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Getting closer to personalised treatments for eating disorders

A new study reveals further insight into the links between personality traits and the onset of eating disorder symptoms

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Eating disorders, including anorexia nervosa and bulimia nervosa, are serious mental illnesses that affect around 1.25 million people in the UK. Anorexia alone has the highest death rate of any psychiatric disorder, but little is known about what causes it, meaning treatment options are limited and not always effective.

A new study from the Institute of Psychiatry, Psychology & Neuroscience (IoPPN) at King’s College London, funded in part by the Foundation, reveals further insight into the links between personality traits and the onset of eating disorder symptoms. These findings could help to design more personalised treatments.

The study, published at the end of last month in the Journal of Affective Disorders, uses a comprehensive approach to look at how combinations of different personality traits are linked with the co-development and co-occurrence of eating disorders, depression, anxiety, and suicidal risk.

According to study findings, interventions and therapies that focus on personality traits like neuroticism could be key to preventing the development of eating disorders among those at risk.

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“[Our findings] suggest that interventions targeting hopelessness and introversion may improve clinical outcomes.”
Dr Zuo Zhang
Social, Genetic and Developmental Psychiatry Centre, IoPPN, King's College London
Dr Zuo Zhang

Characterised by intense fears surrounding eating, weight and body shape, eating disorders are serious and potentially life-threatening illnesses. People with eating disorders severely restrict their diet or engage in compensatory behaviours like purging to prevent weight gain. These disorders can cause a significant amount of psychological distress and lead to other medical complications for those living with them, and often co-occur alongside other conditions such as anxiety and addiction – all of which makes them particularly difficult to treat.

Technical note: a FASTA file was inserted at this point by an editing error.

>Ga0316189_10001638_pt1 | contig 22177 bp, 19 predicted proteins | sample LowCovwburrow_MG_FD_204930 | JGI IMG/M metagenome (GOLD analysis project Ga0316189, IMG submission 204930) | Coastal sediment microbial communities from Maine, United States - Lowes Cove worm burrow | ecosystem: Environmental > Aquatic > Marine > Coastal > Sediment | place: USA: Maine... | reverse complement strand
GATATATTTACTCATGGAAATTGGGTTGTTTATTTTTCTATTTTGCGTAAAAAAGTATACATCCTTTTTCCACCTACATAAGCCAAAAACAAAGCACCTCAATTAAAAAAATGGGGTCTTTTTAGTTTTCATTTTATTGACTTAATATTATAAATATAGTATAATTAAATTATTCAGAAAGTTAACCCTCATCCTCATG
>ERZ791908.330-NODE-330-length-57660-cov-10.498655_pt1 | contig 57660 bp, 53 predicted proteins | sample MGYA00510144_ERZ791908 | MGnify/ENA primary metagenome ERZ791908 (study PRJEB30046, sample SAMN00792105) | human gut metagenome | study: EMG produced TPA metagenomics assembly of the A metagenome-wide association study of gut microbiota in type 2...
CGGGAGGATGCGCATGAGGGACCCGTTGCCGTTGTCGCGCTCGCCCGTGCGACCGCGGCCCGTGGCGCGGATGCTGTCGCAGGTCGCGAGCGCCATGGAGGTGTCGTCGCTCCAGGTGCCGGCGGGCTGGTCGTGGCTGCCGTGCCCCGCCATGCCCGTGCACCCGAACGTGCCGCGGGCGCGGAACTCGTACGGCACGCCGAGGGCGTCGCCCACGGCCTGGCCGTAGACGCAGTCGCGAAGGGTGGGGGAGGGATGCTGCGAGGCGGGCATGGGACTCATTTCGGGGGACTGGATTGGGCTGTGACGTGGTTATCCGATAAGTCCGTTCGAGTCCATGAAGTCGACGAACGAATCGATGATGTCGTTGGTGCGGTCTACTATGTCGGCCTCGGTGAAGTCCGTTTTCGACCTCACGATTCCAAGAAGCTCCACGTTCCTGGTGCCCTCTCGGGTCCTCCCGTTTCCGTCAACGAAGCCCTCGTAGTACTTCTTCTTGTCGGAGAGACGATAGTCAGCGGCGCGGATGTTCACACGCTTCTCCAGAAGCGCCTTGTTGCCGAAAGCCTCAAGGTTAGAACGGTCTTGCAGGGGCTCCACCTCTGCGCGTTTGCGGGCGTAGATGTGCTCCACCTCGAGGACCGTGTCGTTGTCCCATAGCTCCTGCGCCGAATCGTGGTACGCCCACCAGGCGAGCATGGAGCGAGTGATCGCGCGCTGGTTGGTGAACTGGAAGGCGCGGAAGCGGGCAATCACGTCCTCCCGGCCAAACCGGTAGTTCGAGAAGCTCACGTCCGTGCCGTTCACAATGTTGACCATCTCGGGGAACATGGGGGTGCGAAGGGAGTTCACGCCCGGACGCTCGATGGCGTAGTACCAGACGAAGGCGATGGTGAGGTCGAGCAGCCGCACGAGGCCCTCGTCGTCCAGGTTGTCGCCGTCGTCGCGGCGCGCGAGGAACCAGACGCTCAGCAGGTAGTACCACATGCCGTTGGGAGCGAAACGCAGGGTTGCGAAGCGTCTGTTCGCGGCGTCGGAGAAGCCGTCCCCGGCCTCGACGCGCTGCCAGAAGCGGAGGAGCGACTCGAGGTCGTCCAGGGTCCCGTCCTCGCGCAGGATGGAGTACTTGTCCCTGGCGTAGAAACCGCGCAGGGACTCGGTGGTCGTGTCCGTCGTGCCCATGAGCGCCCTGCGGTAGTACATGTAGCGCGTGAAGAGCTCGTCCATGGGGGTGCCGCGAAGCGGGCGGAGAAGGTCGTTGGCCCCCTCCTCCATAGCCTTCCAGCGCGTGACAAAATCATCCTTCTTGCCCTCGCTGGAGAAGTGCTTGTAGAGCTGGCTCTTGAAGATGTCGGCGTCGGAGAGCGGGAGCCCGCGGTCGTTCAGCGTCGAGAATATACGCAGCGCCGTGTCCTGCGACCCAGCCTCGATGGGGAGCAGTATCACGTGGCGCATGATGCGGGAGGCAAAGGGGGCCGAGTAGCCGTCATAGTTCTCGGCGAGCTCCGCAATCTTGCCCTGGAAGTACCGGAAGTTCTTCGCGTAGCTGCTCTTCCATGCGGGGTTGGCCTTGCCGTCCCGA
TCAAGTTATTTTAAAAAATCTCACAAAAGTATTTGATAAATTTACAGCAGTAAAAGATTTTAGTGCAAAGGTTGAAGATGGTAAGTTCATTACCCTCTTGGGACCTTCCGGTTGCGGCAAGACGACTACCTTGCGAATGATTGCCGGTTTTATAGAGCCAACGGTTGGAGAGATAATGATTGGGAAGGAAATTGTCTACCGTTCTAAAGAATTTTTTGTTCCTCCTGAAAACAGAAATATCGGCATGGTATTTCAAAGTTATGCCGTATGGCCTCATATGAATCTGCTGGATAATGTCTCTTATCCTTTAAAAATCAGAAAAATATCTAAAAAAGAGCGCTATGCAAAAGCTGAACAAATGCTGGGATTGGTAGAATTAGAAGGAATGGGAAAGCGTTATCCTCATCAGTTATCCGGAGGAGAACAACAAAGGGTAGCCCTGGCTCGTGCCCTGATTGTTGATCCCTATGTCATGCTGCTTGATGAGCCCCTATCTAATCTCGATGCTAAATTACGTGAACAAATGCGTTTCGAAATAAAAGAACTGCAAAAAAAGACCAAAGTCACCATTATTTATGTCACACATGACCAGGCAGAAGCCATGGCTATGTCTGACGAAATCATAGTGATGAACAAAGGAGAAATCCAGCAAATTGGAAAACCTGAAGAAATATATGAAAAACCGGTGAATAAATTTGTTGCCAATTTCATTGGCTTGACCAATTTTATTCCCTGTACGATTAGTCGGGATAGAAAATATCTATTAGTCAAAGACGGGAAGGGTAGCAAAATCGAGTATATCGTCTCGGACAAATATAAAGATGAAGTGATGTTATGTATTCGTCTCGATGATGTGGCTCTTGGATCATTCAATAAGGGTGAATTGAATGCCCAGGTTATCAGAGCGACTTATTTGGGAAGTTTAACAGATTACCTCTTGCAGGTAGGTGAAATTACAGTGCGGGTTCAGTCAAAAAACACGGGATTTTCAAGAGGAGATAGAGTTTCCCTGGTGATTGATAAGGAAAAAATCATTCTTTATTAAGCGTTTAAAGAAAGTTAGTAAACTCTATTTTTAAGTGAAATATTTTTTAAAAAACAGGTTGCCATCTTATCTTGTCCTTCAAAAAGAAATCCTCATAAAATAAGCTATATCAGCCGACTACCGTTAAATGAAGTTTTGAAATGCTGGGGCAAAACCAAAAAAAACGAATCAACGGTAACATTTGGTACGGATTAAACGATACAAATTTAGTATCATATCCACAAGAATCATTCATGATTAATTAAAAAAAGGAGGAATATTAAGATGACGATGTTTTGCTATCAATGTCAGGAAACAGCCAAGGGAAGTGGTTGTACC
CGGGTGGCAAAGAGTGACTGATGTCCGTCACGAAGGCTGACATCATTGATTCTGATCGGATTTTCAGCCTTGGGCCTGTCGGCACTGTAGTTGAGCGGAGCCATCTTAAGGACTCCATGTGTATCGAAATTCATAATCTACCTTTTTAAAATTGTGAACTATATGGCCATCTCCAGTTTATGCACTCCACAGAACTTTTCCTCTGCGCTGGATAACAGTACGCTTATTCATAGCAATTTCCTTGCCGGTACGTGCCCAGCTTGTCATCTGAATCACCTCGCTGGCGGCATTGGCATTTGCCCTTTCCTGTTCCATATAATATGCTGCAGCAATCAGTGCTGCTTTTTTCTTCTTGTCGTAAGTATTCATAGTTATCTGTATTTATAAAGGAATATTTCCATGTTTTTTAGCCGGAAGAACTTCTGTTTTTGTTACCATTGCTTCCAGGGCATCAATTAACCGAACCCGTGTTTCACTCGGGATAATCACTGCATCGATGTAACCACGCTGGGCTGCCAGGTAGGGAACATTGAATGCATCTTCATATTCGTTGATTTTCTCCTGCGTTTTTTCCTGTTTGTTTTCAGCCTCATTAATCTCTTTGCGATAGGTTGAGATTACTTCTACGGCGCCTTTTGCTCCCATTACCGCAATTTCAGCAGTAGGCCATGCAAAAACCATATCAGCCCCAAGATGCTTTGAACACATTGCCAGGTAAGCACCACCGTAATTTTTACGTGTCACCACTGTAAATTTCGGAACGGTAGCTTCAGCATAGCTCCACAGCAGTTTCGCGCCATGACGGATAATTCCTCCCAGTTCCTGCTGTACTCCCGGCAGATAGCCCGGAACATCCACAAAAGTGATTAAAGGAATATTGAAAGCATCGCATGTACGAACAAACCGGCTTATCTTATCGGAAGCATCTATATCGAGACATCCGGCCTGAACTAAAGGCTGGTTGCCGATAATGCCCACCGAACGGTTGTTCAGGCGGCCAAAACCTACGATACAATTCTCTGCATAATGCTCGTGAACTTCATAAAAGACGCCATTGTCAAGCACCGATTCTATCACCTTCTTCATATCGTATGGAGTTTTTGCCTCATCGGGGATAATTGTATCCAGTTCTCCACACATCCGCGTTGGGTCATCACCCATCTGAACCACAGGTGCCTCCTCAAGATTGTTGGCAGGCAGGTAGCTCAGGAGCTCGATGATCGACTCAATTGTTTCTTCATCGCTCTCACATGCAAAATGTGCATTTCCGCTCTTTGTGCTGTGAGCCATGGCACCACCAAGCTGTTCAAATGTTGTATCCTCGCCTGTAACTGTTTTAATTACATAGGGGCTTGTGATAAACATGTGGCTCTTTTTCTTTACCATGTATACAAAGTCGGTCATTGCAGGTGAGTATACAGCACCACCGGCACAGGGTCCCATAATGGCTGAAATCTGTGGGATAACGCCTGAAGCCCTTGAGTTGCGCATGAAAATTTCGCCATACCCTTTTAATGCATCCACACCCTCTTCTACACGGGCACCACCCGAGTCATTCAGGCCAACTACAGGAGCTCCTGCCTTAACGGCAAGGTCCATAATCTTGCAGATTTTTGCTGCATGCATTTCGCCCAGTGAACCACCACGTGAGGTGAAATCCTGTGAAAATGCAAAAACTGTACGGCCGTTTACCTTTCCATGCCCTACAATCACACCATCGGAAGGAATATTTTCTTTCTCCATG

Dr Zuo Zhang at the Social, Genetic and Developmental Psychiatry Centre, IoPPN – the lead author of this study – has identified personality profiles that could indicate both the future risk and current diagnoses of eating disorders and several co-occurring conditions.

The team has analysed data from both a longitudinal adolescent sample, involving repeated observations over a prolonged period of time, and a young adult clinical sample – with overlapping measures of psychopathology (i.e. symptoms) and personality.

Dr Zhang’s study shows that neuroticism and impulsivity are two key personality traits that could serve as early risk factors for future anxiety and dieting behaviours.

Here, neuroticism is a personality trait describing an individual's tendency to experience negative emotions.

Dr Zhang explains, "Imagine experiences of negative emotions as if you were driving on a bumpy road. People high in neuroticism might find themselves encountering those bumps more frequently and feeling them more intensely. They often exhibit heightened sensitivity to stressors, and perceive them as more threatening or challenging. This may lead to avoidance or maladaptive coping strategies. Therefore, neuroticism has a strong link to mental health."

Neuroticism was found to be a diagnostic marker for both anorexia and bulimia, while impulsivity had specific links to bulimia. As well as this, findings suggest that hopelessness is a key diagnostic marker of depression, anxiety and suicidal risk occurring alongside eating disorders, while extraversion was found to have potential protective factors linked with lower depressive risks in patients with bulimia.

"[Our findings] suggest that interventions targeting hopelessness and introversion may improve clinical outcomes," says Dr Zhang.

The study could play a key role in informing the design of new eating disorder treatments that target specific personality traits. Dr Zhang adds, "For people who are feeling hopeless, therapies can focus on challenging negative beliefs and thoughts, teaching coping skills to manage stress and setbacks, and setting achievable goals to foster a sense of hope and agency. For more introverted people, therapies can include strategies to improve social skills, increase assertiveness, and build confidence in social interactions."

By understanding the mechanisms and risk factors of eating disorders and co-occurring mental health conditions, we can get closer to developing more personalised intervention and prevention strategies - improving outcomes for both at-risk individuals and those already living with these devastating illnesses.

Read the full paper in the Journal of Affective Disorders

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